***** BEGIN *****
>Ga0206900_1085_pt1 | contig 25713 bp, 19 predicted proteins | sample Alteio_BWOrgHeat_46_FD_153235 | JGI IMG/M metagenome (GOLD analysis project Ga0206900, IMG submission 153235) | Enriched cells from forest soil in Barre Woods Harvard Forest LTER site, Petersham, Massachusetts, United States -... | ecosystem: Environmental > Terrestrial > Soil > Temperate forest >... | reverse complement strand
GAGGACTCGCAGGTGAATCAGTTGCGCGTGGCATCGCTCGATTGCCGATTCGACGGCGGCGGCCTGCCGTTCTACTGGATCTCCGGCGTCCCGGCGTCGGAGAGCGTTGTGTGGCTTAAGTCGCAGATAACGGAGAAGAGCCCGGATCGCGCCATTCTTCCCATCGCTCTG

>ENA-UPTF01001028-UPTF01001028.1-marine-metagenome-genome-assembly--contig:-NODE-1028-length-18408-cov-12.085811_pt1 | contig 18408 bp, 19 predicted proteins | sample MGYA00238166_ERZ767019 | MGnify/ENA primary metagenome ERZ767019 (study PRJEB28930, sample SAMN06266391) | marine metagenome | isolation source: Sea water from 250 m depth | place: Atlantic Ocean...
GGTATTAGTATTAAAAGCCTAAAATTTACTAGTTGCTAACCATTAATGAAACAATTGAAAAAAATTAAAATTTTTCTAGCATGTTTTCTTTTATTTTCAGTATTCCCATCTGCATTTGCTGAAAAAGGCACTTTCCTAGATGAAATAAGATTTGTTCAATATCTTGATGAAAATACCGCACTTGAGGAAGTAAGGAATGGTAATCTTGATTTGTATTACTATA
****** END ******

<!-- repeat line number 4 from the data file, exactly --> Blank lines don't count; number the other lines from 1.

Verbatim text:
GGTATTAGTATTAAAAGCCTAAAATTTACTAGTTGCTAACCATTAATGAAACAATTGAAAAAAATTAAAATTTTTCTAGCATGTTTTCTTTTATTTTCAGTATTCCCATCTGCATTTGCTGAAAAAGGCACTTTCCTAGATGAAATAAGATTTGTTCAATATCTTGATGAAAATACCGCACTTGAGGAAGTAAGGAATGGTAATCTTGATTTGTATTACTATA